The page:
As I told, I have a lot of maths algorithms which uses a lot of log() and pow() which in some scenarios (which I can’t forecast all of them) gives me “NaN” or “inf”. And I need to avoid that, that’s why I want to make narrower possible inputs.

For example I think I don’t need to use 1.17549e-38 (smallest float value) untill my audio bit depth can’t even manage such small values.

Where I am wrong?

I think, there is some confusion.
Fixed number arithmetics and floating point number arithmetics have different features. Originally floating point numbers were very expensive, they even needed an extra processor to be installed. That is one of the reasons, why there are audio file formats using integer numbers (not to be confused with the C++ integer type).

Nowadays, for processing it is much more common to use floating point numbers, since the artefacts in integer numbers, once you exceed the numeric limits, are horrible.

If you say, you want 64 bit processing, that information alone doesn’t mean anything. Most of the times, when you see advertisements for 64 bit processing, they are using in fact still floating point numbers, but the C++ type “double”.

In juce you can support that by adding a processBlock overload to your processor called:

processBlock (AudioBuffer<double>& buffer, MidiBuffer& midi) override;

and you make supportsDoublePrecisionProcessing() returning true.
Now, and if you are lucky and the host implements that as well, your algorithms will use 64 bit floating point processing.

It is very well defined, when the result of these functions like log is undefined. That won’t change, no matter how many bits you throw at it :wink:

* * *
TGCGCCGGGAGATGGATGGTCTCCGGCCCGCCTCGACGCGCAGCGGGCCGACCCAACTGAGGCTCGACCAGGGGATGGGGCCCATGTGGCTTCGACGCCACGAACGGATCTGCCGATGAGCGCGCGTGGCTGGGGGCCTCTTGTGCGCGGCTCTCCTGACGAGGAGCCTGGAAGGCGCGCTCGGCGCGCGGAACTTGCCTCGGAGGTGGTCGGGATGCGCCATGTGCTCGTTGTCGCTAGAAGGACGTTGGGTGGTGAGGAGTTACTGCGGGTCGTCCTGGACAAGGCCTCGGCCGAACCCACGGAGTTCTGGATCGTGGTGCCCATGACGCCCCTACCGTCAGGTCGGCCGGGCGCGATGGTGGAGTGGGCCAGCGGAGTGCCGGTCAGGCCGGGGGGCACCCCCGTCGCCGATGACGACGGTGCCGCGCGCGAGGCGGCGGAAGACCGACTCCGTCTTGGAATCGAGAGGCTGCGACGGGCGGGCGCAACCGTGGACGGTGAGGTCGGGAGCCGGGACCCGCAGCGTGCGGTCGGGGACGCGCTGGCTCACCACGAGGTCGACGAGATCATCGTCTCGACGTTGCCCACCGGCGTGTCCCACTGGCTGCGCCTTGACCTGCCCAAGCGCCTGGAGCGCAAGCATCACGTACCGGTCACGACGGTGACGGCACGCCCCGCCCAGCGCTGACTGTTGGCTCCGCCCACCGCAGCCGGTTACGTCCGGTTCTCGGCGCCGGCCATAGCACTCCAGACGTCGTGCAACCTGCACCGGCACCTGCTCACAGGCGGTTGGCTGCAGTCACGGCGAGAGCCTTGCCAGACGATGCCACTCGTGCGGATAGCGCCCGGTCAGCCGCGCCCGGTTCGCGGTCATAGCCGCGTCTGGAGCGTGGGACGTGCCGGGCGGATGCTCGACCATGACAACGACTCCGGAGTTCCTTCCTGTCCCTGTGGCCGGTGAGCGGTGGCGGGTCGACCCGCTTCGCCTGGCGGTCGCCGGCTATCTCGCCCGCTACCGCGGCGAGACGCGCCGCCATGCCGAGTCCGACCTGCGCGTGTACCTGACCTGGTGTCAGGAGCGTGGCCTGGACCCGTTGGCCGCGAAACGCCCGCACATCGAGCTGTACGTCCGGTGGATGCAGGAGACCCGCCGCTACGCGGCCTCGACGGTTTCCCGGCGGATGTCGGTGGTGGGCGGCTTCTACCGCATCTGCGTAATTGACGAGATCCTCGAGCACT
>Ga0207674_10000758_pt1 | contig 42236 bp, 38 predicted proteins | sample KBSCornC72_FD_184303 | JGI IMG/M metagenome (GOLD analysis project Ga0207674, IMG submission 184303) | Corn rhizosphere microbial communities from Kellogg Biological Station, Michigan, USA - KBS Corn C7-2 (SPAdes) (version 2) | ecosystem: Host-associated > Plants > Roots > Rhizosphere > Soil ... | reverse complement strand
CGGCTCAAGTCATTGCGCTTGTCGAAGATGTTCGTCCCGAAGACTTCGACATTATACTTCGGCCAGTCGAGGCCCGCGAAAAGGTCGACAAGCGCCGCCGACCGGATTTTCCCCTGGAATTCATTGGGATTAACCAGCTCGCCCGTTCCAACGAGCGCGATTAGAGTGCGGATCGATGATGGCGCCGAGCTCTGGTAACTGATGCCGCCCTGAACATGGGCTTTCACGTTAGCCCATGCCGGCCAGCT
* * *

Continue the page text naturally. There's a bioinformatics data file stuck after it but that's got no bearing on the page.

You have to design your algorithms in a manner, that you don’t feed these values, e.g. log(0).

OK, so let’s look at that. I have method which makes such operation:
return pow(10.0f, -24.0f* (1.0f - someInputValue) / 20.0f )

And In in some crazy scenarios the someInputValue is for example 100.0f. Then that method returns “inf”.
I need to avoid that, so I need to set max value for input such my method returns me number not greater than float max which is 3.40282e+38. Am I right?

But unfortunately that’s only half of true. Because later, the return of my method I devide by audio sample envelope (abs(sample)), which can be values from 0.0f to 1.0f. So I have such situation:
pow(10.0f, -24.0f* (1.0f - someInputValue) / 20.0f ) / abs(sample);

Of course if abs(sample) == 0.0f I can avoid operation by simply:

if ( abs(sample) != 0.0f )
       pow(10.0f,  -24.0f* (1.0f - someInputValue) / 20.0f )  /  abs(sample);

But let’s say I limited someInputValue such my method gives me greatest possible value not greater than 3.40282e+38. And to remind the smallest possible abs(sample) is given by smallest possible float which is 1.17549e-38. So I can end up with situation like that:
3.40282e+38 / 1.17549e-38
And it again gives me “inf”.

So to avoid that, I need to limit someInputValue in such way that my end operation:
pow(10.0f, -24.0f* (1.0f - someInputValue) / 20.0f ) / 1.17549e-38; is not greater than 3.40282e+38.

But I suppose I don’t need to use min of float (1.17549e-38), it would be enaugh if I use smallest possible value of sample, which I think is defined by bit depth. That’s why I need to define smallest possible value for maximum possible bit depth. To find useful limit of someInputValue.

Does it make a sense?